Rev. David Boyd talks about his personal journey with depression.

A desert scene with rugged yellow rock outcrops in the foreground, and a purple mountain range in the distance. Lots of blue sky.
Credit: Rev. David Boyd
Published On: May 6, 2021


2010 was a seminal year for me. I turned 50, our youngest child went off to university, and I took a leave of absence for depression. During my treatment while on leave, I realized—finally admitted to myself—that I’d suffered depression all of my life. 

I remember the feelings I had while driving home. I distinctly remember feeling like I’d failed…myself, the Church, and God. I also remember feeling like I might never return. It was a bleak time. 

Duke Divinity School (USA) and the Methodist Conference in North Carolina instituted the Clergy Health Initiative some years ago. One of their resources was a 2016 Faith and Leadership article, “How can clergy achieve positive mental health?”:

“Positive mental health is more than the absence of negative emotions. People with positive mental health experience high levels of positive emotions, which can be anything from chuckling at a cartoon to feeling awe at the sunset. They feel good about themselves as individuals, experiencing meaning in their lives, positive relationships and personal growth. They also feel satisfied with themselves in community with others—a sense of belonging and contribution.” 

In 2010, all of my pent-up emotions came tumbling out. My cynicism and anger, my despair and shame, my sorrow flooded out. And I admitted that I had depression and had struggled with depression all my life. It was an emotional Sunday when I spoke to my congregation to tell them I’d be taking a leave of absence. Then, the Chair of the M&P Committee talked about next steps both for my recovery and for our congregation.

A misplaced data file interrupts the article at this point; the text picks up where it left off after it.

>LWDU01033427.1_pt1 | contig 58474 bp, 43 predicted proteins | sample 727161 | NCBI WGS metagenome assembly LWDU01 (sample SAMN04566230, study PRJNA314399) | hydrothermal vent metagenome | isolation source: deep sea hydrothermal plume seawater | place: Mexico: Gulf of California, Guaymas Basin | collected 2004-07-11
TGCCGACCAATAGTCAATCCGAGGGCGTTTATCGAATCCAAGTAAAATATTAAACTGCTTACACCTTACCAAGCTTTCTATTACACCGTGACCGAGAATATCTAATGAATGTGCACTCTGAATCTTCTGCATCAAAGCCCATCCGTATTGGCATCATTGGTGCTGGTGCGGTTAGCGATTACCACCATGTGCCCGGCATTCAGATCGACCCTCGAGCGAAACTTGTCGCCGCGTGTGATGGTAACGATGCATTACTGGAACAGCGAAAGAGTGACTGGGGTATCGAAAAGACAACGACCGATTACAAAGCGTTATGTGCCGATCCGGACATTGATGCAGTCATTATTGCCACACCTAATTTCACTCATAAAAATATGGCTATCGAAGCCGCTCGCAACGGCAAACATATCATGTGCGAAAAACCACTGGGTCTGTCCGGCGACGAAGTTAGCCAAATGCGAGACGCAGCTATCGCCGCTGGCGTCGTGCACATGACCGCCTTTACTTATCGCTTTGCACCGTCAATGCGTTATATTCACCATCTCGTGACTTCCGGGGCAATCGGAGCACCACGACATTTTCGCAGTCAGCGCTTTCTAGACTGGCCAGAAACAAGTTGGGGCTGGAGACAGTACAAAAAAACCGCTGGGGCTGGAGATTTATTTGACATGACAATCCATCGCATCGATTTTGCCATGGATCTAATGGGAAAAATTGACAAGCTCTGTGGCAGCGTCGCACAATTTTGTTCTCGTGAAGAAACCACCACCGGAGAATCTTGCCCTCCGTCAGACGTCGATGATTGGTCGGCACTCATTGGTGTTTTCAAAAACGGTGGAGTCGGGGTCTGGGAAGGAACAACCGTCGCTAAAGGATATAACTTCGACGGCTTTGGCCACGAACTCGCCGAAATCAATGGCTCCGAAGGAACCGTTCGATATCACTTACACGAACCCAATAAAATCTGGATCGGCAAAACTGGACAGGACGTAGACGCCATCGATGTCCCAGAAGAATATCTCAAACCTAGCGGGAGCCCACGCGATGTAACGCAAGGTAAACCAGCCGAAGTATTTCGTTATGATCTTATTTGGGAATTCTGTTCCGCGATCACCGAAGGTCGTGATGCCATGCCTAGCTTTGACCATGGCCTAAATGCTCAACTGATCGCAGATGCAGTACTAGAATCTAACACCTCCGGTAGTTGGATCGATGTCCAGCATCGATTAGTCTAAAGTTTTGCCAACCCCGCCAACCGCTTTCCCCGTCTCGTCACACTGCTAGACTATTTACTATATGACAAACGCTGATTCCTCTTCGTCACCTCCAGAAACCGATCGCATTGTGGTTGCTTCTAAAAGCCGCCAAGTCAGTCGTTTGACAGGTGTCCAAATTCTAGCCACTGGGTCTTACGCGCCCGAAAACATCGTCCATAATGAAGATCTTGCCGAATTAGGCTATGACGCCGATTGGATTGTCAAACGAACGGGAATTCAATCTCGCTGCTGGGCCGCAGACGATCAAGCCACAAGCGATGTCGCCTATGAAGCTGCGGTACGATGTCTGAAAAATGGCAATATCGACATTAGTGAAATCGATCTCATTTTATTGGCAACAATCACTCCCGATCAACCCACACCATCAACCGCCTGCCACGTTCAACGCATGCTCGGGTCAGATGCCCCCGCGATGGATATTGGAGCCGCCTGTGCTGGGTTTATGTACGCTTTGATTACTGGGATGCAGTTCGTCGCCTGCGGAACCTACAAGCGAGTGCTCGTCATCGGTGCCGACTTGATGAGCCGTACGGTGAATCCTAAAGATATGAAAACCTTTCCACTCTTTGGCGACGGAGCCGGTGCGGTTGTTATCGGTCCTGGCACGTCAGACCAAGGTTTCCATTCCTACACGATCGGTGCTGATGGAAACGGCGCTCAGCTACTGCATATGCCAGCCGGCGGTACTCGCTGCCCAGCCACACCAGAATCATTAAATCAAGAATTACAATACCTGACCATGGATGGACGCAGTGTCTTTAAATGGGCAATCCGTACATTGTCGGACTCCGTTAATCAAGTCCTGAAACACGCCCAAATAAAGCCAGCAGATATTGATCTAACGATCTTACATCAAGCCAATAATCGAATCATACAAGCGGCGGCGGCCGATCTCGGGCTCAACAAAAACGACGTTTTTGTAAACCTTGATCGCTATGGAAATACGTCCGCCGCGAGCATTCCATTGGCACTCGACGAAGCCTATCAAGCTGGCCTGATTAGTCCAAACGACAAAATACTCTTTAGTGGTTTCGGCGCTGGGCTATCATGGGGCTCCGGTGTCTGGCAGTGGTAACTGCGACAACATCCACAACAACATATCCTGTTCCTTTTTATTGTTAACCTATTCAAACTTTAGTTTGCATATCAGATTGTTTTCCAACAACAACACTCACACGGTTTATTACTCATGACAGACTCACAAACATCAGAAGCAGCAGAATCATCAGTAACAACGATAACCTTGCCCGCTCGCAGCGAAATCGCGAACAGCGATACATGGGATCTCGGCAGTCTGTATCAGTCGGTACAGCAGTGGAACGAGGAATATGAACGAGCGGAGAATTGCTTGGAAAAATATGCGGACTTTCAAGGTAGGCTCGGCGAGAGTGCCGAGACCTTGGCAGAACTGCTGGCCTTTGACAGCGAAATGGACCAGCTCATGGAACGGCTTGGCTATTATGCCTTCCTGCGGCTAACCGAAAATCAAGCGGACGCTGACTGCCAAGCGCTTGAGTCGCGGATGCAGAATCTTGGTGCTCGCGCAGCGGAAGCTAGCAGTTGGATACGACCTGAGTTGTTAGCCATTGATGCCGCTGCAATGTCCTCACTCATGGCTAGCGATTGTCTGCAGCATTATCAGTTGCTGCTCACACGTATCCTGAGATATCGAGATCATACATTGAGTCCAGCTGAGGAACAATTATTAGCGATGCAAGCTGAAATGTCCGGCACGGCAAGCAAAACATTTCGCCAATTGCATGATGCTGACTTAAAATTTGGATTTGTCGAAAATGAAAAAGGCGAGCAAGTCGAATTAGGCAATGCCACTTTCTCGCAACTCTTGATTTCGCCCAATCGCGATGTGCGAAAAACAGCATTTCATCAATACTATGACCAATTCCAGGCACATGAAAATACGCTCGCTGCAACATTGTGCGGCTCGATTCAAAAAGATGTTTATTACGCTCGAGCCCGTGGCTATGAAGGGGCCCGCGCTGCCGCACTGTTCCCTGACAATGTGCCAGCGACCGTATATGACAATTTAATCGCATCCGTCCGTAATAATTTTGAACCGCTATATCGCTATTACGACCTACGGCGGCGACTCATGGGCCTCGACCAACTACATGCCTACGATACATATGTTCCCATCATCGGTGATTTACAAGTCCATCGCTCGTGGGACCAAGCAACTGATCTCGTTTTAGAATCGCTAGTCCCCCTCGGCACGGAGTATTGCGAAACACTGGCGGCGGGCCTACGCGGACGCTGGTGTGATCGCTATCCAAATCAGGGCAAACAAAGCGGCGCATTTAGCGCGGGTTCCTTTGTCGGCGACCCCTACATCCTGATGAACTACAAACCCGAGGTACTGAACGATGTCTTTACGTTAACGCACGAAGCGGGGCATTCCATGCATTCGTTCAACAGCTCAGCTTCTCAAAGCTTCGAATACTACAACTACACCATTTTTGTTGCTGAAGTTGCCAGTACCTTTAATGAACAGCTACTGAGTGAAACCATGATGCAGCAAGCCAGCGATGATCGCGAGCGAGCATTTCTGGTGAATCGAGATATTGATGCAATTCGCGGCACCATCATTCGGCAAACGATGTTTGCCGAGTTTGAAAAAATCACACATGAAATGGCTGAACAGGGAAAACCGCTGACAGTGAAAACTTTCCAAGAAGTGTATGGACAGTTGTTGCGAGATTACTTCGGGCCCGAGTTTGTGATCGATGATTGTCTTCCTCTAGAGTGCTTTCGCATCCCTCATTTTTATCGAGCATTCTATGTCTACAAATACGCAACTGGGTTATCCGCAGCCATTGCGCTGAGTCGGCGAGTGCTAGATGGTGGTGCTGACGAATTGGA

My mental health state then was challenged. While my experience is not the “fight or flight” stress of acute situations, my stress was in always being “on”—completing tasks (like Sunday worship and sermons) only to start another almost right away. I felt like things are never finished, I was losing inspiration, and I was dealing with the shame and guilt that came with feeling like I wasn’t meeting the pastoral care needs of my congregation. I’d lost a sense of awe and felt that I was alone. I didn’t feel satisfied with my vocation, with my contributions, or with my relationships. 

A desert scene with white sand dunes seen at a distance.
Credit: Rev. David Boyd


There were two conversations that prompted me to go on Restorative Care leave. A colleague raised some concerns about my mental health in a private conversation. Also, a member of my congregation—a doctor—asked me whether I’d been diagnosed with depression. I talked things over with my spouse and we decided that I’d consult my family physician. After a diagnostic test, my doctor diagnosed me with depression; I then contacted our Employee Assistance Provider (EAP) and went through the process to be on Restorative Care leave.